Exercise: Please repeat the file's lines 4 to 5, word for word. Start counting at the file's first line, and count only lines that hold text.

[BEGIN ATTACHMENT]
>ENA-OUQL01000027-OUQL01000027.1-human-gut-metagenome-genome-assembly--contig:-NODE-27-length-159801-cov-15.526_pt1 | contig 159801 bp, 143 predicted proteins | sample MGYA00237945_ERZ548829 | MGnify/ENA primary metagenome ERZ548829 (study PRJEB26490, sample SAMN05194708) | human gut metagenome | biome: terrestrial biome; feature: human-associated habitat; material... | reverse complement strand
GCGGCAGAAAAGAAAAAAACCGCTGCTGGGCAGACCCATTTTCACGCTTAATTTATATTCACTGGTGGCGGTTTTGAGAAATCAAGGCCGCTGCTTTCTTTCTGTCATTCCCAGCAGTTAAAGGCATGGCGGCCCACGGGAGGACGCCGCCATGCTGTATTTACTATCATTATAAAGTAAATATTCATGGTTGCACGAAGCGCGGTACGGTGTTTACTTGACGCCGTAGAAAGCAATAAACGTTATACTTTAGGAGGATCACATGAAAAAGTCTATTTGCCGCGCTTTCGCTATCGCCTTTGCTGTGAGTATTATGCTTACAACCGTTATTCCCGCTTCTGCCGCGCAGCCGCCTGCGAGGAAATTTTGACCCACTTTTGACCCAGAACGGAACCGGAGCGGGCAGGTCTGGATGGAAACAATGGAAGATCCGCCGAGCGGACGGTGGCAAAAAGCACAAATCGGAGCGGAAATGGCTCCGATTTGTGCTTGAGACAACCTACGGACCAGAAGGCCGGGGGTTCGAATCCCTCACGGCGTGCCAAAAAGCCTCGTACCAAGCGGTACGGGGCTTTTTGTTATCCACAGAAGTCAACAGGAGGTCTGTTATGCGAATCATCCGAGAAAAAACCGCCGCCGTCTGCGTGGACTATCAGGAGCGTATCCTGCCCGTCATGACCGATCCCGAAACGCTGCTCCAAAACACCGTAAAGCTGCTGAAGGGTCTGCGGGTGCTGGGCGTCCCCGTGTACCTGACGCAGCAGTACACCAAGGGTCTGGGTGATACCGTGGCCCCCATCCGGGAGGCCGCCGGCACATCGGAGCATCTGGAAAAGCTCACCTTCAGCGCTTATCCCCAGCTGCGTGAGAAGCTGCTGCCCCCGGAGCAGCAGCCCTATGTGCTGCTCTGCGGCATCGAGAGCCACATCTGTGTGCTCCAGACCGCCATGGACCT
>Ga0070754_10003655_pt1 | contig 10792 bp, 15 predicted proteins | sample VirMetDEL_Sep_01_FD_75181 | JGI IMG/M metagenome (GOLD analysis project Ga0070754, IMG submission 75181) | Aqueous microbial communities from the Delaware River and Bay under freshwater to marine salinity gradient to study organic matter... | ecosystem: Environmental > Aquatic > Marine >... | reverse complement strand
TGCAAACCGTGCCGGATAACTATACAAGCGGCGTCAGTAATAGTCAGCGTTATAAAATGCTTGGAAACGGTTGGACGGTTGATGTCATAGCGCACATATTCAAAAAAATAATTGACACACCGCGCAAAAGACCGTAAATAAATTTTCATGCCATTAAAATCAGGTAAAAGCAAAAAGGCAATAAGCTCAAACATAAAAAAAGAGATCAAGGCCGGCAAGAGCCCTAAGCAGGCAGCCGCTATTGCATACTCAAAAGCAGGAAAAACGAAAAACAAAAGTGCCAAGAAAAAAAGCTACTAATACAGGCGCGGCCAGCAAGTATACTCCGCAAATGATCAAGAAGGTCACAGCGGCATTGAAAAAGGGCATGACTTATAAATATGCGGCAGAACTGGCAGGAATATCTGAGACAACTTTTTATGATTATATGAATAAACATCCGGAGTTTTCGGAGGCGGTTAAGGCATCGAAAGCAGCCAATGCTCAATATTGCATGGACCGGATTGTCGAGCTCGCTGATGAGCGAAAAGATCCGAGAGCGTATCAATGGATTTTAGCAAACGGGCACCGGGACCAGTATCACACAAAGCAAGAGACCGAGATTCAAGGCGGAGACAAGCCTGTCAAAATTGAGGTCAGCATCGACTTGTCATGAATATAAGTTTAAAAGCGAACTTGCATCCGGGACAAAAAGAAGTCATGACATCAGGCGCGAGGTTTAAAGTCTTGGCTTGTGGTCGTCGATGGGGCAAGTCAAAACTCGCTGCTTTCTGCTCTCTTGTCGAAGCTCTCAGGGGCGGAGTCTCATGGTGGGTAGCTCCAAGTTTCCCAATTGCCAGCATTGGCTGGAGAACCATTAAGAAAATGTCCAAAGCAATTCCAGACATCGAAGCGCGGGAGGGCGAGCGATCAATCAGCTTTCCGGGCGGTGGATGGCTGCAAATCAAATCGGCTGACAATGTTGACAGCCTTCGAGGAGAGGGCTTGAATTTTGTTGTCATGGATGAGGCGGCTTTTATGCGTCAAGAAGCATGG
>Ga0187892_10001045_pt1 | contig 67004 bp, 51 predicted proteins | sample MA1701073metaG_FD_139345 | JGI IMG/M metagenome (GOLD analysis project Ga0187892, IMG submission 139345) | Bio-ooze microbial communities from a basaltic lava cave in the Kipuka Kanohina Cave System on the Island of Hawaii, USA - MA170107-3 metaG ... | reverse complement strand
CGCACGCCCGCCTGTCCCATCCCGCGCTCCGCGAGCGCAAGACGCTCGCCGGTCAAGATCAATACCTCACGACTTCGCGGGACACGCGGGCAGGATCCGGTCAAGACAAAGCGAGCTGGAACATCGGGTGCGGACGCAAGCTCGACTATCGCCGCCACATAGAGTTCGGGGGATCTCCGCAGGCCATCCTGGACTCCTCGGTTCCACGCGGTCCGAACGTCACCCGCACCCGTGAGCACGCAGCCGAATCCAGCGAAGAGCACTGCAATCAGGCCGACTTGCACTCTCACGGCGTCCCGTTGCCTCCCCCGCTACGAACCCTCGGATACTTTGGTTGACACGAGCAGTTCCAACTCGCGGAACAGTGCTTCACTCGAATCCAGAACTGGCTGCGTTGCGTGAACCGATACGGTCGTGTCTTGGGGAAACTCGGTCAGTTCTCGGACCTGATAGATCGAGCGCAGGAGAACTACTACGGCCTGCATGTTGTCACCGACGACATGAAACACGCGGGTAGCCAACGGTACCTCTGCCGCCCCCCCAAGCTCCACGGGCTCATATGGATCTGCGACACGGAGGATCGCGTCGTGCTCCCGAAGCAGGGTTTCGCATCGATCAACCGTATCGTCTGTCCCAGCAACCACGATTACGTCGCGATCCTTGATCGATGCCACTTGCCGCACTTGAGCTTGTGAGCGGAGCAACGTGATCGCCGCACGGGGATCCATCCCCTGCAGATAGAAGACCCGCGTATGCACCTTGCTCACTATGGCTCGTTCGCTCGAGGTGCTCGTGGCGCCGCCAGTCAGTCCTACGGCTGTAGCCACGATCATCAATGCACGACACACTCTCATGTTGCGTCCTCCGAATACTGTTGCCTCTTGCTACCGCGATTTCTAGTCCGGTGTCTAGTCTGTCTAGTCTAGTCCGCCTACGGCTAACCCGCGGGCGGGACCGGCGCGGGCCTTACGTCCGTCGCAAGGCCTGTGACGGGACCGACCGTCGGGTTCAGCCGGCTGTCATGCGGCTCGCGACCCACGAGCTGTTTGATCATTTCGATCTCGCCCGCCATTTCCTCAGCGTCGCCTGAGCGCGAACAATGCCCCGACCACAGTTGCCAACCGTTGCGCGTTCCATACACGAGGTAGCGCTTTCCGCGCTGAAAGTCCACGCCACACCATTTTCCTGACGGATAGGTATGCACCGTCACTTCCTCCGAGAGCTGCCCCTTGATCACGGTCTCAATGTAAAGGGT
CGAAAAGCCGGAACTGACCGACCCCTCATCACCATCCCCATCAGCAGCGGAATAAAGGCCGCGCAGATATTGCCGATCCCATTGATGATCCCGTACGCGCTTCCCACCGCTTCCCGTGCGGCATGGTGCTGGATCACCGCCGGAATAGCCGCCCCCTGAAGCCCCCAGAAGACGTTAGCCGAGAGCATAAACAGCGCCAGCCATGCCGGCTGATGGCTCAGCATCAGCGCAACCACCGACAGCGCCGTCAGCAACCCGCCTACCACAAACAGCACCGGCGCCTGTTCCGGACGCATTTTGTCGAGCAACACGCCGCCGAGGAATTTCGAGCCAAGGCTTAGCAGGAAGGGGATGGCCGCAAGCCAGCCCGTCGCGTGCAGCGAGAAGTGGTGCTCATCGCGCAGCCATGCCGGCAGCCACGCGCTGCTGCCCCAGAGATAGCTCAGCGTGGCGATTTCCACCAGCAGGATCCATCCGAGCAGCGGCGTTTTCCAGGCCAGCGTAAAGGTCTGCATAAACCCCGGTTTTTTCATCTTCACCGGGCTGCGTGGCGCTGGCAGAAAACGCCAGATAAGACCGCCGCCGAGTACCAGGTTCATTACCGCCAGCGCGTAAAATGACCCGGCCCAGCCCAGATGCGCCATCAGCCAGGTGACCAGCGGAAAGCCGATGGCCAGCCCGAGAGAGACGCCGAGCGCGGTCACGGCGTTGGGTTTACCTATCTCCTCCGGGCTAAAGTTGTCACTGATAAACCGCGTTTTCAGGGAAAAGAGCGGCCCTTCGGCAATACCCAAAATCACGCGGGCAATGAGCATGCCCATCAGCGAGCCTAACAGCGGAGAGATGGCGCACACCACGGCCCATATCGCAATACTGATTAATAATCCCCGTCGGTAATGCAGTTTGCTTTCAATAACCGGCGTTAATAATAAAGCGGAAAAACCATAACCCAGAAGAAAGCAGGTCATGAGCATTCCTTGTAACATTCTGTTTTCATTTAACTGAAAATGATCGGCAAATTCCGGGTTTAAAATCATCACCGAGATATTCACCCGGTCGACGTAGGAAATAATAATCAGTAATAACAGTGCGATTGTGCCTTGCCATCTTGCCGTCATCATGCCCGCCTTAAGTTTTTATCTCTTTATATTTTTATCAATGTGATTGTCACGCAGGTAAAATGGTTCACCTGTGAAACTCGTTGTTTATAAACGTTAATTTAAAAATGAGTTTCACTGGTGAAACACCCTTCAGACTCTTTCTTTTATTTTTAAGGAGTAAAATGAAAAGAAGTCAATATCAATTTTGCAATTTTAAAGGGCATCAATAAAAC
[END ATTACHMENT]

TGCAAACCGTGCCGGATAACTATACAAGCGGCGTCAGTAATAGTCAGCGTTATAAAATGCTTGGAAACGGTTGGACGGTTGATGTCATAGCGCACATATTCAAAAAAATAATTGACACACCGCGCAAAAGACCGTAAATAAATTTTCATGCCATTAAAATCAGGTAAAAGCAAAAAGGCAATAAGCTCAAACATAAAAAAAGAGATCAAGGCCGGCAAGAGCCCTAAGCAGGCAGCCGCTATTGCATACTCAAAAGCAGGAAAAACGAAAAACAAAAGTGCCAAGAAAAAAAGCTACTAATACAGGCGCGGCCAGCAAGTATACTCCGCAAATGATCAAGAAGGTCACAGCGGCATTGAAAAAGGGCATGACTTATAAATATGCGGCAGAACTGGCAGGAATATCTGAGACAACTTTTTATGATTATATGAATAAACATCCGGAGTTTTCGGAGGCGGTTAAGGCATCGAAAGCAGCCAATGCTCAATATTGCATGGACCGGATTGTCGAGCTCGCTGATGAGCGAAAAGATCCGAGAGCGTATCAATGGATTTTAGCAAACGGGCACCGGGACCAGTATCACACAAAGCAAGAGACCGAGATTCAAGGCGGAGACAAGCCTGTCAAAATTGAGGTCAGCATCGACTTGTCATGAATATAAGTTTAAAAGCGAACTTGCATCCGGGACAAAAAGAAGTCATGACATCAGGCGCGAGGTTTAAAGTCTTGGCTTGTGGTCGTCGATGGGGCAAGTCAAAACTCGCTGCTTTCTGCTCTCTTGTCGAAGCTCTCAGGGGCGGAGTCTCATGGTGGGTAGCTCCAAGTTTCCCAATTGCCAGCATTGGCTGGAGAACCATTAAGAAAATGTCCAAAGCAATTCCAGACATCGAAGCGCGGGAGGGCGAGCGATCAATCAGCTTTCCGGGCGGTGGATGGCTGCAAATCAAATCGGCTGACAATGTTGACAGCCTTCGAGGAGAGGGCTTGAATTTTGTTGTCATGGATGAGGCGGCTTTTATGCGTCAAGAAGCATGG
>Ga0187892_10001045_pt1 | contig 67004 bp, 51 predicted proteins | sample MA1701073metaG_FD_139345 | JGI IMG/M metagenome (GOLD analysis project Ga0187892, IMG submission 139345) | Bio-ooze microbial communities from a basaltic lava cave in the Kipuka Kanohina Cave System on the Island of Hawaii, USA - MA170107-3 metaG ... | reverse complement strand